Matt Hancock: Gender Equality Vital for NHS Future

Edna Astbury-Ward

April 26, 2019

MANCHESTER - Matt Hancock, the Secretary of State for Health & Social Care delivered a speech to the 938 delegates at the Royal College of Physicians annual conference in Manchester promising to tackle gender, race, and other inequalities in the NHS in England.

He began with a dedication to the health personnel who assisted at the time of the Manchester Arena bombing 2 years ago: "The NHS is a place where we stand strong together" and he went on to say that he thought of the NHS as a 'family', although some groans were heard from the audience at this point.

Mr Hancock said the NHS hadn't always been there for its own 'family' members. He urged delegates to do better, he noted that all too often confrontation took the place of collaboration and that this was not the way to settle differences.

Recruitment and Retention

The Secretary of State accepted that "We need more people", which prompted more groans from delegates, and there was little detail on how he'd go about achieving this.

He was keen to point out that the Government is providing the "longest and largest cash injection in the history of the NHS".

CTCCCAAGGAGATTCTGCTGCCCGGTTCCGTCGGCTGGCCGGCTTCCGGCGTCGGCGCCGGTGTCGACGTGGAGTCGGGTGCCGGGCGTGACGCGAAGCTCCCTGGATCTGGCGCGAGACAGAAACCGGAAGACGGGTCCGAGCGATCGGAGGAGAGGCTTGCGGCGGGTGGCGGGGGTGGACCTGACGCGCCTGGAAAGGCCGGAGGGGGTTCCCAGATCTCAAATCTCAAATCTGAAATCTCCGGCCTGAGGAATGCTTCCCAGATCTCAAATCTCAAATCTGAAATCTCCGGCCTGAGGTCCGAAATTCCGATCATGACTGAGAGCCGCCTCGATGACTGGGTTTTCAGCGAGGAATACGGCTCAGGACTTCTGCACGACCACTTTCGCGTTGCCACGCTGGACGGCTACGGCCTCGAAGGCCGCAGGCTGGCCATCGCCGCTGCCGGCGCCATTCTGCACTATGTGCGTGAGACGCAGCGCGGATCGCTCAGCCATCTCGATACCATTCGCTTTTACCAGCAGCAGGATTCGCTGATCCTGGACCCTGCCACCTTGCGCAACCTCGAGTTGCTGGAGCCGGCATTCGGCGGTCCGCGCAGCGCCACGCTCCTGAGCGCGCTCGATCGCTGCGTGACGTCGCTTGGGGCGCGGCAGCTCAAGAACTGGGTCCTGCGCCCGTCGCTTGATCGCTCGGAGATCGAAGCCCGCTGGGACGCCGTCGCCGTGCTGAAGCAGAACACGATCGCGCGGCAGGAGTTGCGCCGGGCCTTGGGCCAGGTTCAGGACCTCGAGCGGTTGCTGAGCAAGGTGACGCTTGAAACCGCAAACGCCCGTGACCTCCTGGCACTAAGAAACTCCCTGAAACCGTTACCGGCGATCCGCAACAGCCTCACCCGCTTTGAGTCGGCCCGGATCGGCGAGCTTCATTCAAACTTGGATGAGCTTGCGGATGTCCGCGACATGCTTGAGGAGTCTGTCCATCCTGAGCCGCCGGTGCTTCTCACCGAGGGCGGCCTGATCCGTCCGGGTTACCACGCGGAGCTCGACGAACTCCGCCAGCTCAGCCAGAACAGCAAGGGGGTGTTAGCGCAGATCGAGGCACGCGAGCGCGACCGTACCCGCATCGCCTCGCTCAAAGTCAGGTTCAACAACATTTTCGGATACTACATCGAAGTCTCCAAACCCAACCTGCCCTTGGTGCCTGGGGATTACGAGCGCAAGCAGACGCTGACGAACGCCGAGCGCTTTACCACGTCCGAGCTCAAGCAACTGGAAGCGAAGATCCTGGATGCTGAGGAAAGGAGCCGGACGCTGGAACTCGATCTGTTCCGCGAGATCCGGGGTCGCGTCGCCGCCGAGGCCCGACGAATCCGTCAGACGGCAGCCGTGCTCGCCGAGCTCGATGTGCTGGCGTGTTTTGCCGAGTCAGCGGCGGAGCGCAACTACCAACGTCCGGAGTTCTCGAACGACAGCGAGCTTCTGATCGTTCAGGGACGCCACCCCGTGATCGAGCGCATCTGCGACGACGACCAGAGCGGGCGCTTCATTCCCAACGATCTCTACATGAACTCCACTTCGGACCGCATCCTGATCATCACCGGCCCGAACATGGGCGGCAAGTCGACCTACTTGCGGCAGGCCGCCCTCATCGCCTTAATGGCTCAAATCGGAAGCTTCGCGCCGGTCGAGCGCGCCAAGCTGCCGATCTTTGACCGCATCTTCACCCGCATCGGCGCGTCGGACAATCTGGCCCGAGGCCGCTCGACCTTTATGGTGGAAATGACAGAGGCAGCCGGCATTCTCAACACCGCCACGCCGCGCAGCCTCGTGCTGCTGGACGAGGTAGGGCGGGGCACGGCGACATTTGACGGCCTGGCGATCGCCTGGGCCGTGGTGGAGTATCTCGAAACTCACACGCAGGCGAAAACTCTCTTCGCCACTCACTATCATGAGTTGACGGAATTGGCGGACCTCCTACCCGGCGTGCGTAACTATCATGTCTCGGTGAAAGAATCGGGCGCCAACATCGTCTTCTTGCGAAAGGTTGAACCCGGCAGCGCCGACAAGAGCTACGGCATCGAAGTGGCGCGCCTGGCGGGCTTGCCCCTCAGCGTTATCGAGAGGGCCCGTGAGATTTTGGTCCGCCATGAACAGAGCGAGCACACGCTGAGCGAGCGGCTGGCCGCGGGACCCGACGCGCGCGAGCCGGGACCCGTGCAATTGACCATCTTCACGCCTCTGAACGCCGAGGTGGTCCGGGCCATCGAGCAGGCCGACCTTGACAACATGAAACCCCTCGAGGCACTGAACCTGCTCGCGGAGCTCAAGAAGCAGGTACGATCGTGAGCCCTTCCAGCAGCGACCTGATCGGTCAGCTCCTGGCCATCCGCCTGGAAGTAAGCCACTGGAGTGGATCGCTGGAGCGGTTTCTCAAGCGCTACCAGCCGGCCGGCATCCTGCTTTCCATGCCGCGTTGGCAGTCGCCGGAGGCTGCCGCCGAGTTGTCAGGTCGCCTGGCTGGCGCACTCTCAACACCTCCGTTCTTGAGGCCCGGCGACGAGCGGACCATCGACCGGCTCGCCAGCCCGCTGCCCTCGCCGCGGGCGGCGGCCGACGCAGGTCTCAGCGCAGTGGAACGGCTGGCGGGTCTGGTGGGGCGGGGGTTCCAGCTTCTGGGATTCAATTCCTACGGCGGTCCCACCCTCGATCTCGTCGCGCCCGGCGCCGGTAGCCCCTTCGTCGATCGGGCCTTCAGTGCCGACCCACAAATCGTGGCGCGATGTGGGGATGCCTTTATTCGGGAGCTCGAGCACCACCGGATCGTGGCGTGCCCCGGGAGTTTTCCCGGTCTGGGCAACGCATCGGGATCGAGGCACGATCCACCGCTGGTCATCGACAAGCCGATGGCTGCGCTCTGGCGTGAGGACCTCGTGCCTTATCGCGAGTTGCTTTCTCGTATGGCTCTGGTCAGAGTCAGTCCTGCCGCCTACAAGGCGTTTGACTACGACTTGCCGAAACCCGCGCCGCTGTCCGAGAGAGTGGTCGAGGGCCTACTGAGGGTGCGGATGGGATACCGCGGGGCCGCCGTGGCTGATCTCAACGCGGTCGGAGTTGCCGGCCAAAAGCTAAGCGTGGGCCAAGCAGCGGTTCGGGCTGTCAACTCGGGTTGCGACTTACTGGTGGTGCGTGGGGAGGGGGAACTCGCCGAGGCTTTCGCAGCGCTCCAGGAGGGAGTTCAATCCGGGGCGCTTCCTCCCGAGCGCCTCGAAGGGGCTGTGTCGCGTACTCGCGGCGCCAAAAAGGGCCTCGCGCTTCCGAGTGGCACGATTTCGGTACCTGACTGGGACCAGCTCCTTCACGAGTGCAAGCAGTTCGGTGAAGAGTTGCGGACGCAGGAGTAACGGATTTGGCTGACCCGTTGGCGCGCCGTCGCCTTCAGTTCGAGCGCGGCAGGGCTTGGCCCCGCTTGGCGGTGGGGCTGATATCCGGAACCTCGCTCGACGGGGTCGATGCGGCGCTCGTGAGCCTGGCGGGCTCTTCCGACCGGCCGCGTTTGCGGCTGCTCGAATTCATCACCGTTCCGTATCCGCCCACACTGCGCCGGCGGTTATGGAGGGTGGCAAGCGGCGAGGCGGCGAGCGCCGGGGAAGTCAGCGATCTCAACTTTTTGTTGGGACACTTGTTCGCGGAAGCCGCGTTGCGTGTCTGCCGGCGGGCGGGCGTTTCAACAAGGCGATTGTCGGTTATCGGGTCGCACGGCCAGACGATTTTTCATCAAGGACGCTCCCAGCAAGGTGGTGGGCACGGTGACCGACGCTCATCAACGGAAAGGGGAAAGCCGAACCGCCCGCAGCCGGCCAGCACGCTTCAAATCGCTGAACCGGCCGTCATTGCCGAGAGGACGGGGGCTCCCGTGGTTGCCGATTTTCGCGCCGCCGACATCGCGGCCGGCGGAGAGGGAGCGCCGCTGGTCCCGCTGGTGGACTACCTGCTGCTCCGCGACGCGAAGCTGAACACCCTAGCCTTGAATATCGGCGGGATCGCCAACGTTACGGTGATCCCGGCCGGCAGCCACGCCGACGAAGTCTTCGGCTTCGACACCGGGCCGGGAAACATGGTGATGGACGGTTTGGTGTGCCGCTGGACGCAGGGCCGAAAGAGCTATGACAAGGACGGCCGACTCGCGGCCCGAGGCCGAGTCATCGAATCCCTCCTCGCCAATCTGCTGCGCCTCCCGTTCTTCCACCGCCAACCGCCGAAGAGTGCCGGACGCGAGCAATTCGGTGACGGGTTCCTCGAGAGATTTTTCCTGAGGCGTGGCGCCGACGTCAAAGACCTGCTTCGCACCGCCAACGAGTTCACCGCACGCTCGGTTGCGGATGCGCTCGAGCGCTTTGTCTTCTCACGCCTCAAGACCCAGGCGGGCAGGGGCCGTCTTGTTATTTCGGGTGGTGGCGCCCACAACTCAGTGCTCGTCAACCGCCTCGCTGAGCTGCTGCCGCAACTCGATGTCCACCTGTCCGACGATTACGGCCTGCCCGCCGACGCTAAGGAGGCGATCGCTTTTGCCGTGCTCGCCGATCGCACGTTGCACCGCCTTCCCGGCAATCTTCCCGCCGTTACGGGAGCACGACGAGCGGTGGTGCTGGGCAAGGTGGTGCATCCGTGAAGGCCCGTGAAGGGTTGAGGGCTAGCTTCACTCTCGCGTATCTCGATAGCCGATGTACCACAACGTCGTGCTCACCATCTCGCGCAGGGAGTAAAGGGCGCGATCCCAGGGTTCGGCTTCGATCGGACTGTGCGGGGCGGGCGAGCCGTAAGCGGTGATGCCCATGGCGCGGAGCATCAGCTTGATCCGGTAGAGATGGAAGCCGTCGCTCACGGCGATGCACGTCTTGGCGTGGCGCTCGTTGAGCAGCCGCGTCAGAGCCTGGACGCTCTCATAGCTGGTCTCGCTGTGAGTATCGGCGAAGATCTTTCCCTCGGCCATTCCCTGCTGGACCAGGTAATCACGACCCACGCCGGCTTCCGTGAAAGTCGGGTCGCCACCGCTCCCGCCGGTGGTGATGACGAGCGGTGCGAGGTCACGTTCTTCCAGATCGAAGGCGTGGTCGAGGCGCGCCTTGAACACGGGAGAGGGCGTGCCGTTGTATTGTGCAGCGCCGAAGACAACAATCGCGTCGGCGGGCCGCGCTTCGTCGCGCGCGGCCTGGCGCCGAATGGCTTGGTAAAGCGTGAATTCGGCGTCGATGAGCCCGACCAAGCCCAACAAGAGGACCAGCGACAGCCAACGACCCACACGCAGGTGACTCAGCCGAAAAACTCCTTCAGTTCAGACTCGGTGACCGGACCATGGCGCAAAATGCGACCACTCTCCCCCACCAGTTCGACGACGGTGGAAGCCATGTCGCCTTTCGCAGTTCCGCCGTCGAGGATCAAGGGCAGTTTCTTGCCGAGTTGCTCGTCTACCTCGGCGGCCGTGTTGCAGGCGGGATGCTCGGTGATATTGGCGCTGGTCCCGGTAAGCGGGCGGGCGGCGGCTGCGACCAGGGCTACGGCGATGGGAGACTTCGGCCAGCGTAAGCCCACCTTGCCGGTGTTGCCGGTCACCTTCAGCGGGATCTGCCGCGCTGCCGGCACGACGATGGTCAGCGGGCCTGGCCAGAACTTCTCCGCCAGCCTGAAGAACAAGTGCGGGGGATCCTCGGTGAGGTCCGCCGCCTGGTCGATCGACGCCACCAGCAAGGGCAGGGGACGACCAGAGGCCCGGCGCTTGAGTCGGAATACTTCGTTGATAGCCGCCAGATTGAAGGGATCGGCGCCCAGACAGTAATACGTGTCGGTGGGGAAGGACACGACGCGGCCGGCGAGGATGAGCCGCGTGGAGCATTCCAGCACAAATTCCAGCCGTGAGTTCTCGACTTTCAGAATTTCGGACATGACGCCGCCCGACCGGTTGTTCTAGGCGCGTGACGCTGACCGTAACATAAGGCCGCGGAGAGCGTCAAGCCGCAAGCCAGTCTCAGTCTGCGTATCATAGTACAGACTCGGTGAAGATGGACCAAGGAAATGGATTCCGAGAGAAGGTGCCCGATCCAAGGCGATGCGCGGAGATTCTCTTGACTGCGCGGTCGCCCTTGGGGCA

He focused on three areas where he intended to spend some of this money, including recruitment and retention of staff, in his words "attracting the brightest and the best from abroad and making them feel more at home in the UK".

However, he didn't say how he was going to prevent the 1 in 11, or 100,000 staff who leave the NHS for good every year from going. He acknowledged that this required urgent attention.

Delegates may not have been reassured that making the NHS a "brilliant place to work for everyone" would suffice.

Mr Hancock talked about the importance of improving NHS technology: "Technology that frees up your time to focus on patients, not technology that slows you down with multiple log-ins and incompatible systems."

Gender Inequality

Mr Hancock said he recognised that a culture of bullying, harassment and a significant gender pay gap, which currently stands at 23%, needed a much more long-term approach.

"Over half of junior doctors are women, but at consultant level it's only a third. Women are under-represented as surgeons and over-represented in lower-paid specialties."

He said 77% of the 1.3 million NHS workforce was female, and inequality would not be tolerated any longer.

"Gender equality is the only way we can hope to build an NHS team fit for the future," he said and is prioritising three areas to address this:

  • More support and mentoring to get more women into senior leadership roles

  • More flexible working

  • Ending discrimination and creating a compassionate culture

"At board level," he said, "we need to recruit 500 more women to reach gender balance across the NHS."

He agreed with the findings of a review into why many women earn less than men in the NHS: "We need a culture of transparency in pay, promotion and reward if we’re going to close the gender pay gap.

"And it's not just gender. Forty percent of hospital doctors and 20% of NHS nurses are from an ethnic minority background, but at board level that figure is only 6%.